girlfriend in an incident his lawyers said was caused by Post Traumatic

Stress Disorder from combat.


In the darkness, Gra’dy Marshall, 74, reads from his cell phone on the bus headed to Tallahassee with other

community leaders from the Orlando area Wednesday, March 29, 2023. (Willie J. Allen Jr./Orlando Sentinel)


At the time, he pleaded insanity but PTSD was not fully understood. Still,

expert testimony was able to convince the jury that the killing was not

premeditated. That helped him avoid a first-degree murder conviction and

the death penalty, he said. He was released in 2011 after serving 28 years of

his 75-year sentence.


Since his release, he rebuilt his life, started a lawn service business and

became a homeowner. Though he can’t vote, he said he’s still engaged in

the political process.


“The issue that brought me here is the voting rights of ex-felons and

basically just the criminal justice system overall,” he said. “I think it needs

revamping. There should be bipartisan support for that. ... I can see the

injustice.”


Also on the trip was Gail Gardner, who is the namesake for Gail’s Law, which

passed in 2021 and allowed the creation of a tracking system for sexual

assault evidence kits. Gardner was raped in 1988 but in 2019 learned that

her rape kit had never been tested. When it finally was, she learned that her

rapist had been jailed for another crime years earlier and was still in prison.


After seeing bipartisan support for her law, she said she was motivated to

see support for other laws that could protect sexual assault survivors. But

she has also embraced a new cause, affordable housing, after she had to

move because she couldn’t afford skyrocketing rent.


Gardner said she rotates between staying with friends and relatives locally

in Orange and Seminole Counties to maintain her Florida residency and also

spends time with family in Georgia.


Gail Gardner shares a smile and conversation with other community leaders riding the bus to Tallahassee and the

State Capitol buildings to lay out their priorities and demands for their representatives Orlando area Wednesday,

March 29, 2023. The community leaders traveled with Equal Ground, a Civil Rights organization, engaging the

rising American electorate through equal access to education about voting and empowerment. (Willie J. Allen

Jr./Orlando Sentinel) (Willie J. Allen Jr./Orlando Sentinel)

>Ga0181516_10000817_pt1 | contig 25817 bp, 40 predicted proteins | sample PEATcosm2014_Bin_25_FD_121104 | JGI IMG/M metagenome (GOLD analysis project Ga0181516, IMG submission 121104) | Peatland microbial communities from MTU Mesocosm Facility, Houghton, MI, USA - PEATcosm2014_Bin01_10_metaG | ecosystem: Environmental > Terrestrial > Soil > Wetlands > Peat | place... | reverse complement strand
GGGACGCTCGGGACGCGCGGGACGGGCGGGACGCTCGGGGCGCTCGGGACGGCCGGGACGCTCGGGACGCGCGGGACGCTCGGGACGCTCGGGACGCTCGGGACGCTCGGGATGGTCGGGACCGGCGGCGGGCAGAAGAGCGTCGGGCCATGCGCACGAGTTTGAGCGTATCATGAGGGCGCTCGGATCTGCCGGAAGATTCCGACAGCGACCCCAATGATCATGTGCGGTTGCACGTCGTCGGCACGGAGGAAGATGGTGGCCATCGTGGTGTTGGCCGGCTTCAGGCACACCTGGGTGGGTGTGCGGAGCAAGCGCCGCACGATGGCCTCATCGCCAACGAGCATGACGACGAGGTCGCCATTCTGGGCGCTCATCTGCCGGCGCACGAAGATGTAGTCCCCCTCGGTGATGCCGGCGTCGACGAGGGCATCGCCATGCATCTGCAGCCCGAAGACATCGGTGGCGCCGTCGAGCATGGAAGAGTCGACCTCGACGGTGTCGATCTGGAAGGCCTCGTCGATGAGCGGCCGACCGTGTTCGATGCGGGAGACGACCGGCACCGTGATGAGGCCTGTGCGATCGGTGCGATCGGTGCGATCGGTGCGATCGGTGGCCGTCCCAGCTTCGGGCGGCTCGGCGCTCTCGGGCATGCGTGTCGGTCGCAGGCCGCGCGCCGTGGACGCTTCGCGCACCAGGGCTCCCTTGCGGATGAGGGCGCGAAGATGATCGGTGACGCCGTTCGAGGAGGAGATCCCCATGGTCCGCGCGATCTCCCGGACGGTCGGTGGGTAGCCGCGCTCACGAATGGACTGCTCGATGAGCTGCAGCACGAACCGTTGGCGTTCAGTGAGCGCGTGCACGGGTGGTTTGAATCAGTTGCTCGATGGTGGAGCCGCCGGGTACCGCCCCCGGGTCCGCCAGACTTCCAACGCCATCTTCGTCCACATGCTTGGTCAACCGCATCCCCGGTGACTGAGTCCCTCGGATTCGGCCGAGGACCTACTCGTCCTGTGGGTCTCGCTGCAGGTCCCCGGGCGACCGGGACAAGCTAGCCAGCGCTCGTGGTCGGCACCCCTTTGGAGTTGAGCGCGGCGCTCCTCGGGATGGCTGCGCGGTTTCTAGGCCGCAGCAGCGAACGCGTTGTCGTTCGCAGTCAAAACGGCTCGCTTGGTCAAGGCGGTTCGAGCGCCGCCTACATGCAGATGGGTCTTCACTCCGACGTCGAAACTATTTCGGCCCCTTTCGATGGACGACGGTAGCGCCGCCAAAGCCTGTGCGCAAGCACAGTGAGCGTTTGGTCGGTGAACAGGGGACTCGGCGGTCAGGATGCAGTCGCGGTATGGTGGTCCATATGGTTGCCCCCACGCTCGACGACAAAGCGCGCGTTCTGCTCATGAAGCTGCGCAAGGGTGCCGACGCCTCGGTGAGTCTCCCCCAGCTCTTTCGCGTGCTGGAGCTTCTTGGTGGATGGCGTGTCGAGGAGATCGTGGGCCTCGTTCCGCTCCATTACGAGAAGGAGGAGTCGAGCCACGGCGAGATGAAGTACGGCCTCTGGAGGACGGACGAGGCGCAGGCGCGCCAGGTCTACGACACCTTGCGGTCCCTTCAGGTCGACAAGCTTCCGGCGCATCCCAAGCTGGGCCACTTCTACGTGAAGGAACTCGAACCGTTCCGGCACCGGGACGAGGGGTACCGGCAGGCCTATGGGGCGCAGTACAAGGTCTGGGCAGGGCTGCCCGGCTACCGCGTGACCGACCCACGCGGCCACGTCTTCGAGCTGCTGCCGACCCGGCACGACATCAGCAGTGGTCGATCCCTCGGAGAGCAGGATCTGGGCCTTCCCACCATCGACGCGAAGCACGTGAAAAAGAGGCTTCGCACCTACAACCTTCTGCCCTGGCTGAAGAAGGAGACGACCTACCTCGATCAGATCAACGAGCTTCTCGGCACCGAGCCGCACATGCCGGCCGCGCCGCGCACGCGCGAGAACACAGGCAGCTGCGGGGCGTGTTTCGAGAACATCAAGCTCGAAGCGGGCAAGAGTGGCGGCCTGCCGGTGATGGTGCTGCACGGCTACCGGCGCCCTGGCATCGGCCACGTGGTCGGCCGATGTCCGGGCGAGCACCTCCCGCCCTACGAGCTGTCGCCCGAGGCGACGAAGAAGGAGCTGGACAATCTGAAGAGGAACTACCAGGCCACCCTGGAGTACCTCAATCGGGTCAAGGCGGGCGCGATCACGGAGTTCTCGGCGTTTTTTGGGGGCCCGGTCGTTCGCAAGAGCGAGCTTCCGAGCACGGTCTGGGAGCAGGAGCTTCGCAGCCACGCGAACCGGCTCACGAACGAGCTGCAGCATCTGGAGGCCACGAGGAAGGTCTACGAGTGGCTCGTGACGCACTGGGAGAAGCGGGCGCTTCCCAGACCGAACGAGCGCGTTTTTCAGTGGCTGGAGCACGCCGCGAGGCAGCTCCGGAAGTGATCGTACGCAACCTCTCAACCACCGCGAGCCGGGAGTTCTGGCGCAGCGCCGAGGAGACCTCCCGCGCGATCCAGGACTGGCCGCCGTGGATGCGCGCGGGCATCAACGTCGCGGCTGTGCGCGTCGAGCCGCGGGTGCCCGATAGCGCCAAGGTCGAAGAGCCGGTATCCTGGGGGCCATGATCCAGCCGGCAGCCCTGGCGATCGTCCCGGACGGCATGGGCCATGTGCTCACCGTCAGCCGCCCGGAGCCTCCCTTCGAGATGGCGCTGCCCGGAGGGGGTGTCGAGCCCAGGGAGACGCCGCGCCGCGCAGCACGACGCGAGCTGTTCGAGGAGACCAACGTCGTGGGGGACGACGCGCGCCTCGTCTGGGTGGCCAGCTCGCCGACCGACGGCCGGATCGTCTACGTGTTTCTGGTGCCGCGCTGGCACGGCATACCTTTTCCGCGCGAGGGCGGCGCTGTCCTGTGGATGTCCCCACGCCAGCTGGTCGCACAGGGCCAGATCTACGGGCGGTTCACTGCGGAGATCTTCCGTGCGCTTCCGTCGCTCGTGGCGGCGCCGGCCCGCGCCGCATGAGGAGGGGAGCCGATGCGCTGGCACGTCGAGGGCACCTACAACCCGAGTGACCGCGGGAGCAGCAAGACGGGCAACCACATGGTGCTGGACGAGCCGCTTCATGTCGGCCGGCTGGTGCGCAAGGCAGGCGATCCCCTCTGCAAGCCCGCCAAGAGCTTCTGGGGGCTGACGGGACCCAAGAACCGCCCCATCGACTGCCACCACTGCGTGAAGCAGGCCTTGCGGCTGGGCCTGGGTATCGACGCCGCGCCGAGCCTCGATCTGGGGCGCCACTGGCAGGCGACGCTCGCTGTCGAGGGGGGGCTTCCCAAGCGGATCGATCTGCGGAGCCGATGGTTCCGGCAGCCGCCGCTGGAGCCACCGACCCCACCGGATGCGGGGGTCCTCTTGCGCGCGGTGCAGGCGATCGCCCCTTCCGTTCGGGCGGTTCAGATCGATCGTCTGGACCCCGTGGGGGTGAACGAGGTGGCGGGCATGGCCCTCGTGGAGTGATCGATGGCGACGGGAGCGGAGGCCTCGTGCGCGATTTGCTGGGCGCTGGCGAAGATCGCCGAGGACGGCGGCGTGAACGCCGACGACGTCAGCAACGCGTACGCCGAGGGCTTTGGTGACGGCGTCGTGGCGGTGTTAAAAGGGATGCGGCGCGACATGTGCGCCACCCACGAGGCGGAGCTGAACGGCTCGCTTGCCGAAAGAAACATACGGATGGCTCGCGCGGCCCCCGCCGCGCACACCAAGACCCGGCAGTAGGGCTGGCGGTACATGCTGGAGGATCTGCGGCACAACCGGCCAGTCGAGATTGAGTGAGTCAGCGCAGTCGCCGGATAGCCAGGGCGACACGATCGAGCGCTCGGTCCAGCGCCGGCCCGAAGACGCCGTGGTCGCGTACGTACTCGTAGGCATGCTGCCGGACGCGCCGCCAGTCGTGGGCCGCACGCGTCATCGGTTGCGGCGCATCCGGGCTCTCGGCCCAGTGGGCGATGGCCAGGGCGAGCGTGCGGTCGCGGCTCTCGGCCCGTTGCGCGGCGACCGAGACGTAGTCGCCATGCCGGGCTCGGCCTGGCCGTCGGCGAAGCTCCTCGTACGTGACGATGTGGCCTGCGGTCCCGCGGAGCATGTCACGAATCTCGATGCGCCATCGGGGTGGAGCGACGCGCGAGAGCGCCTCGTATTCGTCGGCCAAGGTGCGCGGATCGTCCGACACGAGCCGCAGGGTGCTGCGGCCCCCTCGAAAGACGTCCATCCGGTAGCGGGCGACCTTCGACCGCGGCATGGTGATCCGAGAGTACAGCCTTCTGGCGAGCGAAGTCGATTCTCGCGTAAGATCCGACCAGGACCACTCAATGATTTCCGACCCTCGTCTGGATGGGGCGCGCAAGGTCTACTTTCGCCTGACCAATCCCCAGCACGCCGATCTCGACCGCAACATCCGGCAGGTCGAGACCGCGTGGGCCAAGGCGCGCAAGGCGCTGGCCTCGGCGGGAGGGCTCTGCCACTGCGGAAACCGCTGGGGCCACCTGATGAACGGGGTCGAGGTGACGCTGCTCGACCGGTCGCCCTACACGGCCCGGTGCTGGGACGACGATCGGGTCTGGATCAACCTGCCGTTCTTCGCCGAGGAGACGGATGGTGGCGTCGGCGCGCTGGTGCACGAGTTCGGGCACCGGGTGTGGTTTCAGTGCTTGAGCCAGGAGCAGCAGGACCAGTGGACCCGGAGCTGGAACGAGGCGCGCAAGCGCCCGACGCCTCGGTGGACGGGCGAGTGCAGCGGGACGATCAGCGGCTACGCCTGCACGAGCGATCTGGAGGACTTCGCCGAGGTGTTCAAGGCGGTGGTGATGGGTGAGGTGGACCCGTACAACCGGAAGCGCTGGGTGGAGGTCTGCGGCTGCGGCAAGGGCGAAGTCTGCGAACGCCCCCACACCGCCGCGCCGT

She said she didn’t support a housing bill signed into law by Gov. Ron

DeSantis on Wednesday that promises more money for affordable housing

but would bar municipalities from creating rent control ordinances like the

one being considered in Orange County.


While many of the attendees listened to lawmakers who came to address

them, Hope Bellamy went with a group that walked through the halls of the

Capitol speaking with representatives and senators who were available to

listen about Equal Ground’s position on a series of bills.


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In particular, Bellamy, who spent time in prison but later regained his voting

rights and ran for local office in Ocoee, was concerned about Senate Bill

150, which eliminates permit requirements for guns. Its supporters claimed

the measure would aid in public safety but Bellamy felt it would make guns

more accessible to criminals.


“The thing about me is that I did 12 years in the feds — in prison,” he told

Senator Shervin Jones, D-Miami Gardens. “I’m one of the only ones that got

my rights back through the governor. ... As someone who came from the

criminal lifestyle, that public safety bill, if passed the way it’s written, it gives

the green light for the criminals to get more guns. That bill, it’s very, very

important that we oppose that.”


Ocoee resident Hope Bellamy, left, shares a moment with State Senator Shervin Jones, right, along with other

Black and brown community leaders visiting the State Capitol to lay out their priorities and demands for their

representatives Orlando area Wednesday, March 29, 2023. (Willie J. Allen Jr./Orlando Sentinel)


But shortly after that conversation, the bill was approved by the Republican-

led Senate.


After the drive back to Orlando that was slowed by several crashes on

Interstate 75, Bellamy said his only wish is that the group could have gone

to Tallahassee sooner to have a greater chance at softening the bill, even if

Republican senators were determined to pass it.


His hope is that even if the bills he and others with Equal Ground opposed

pass, Black Floridians from Orange County and across the state will become

more engaged in the legislative process.


“Doing something like this, you need at least two trips” he said. “The first

trip should be two weeks prior and you give them the information. Then you

come back the day before the session with emails in between. We have to

stay repetitive asking, repetitive with reaching out, with calls, repetitive with

emailing. That’s how this works.”


dstennett@orlandosentinel.com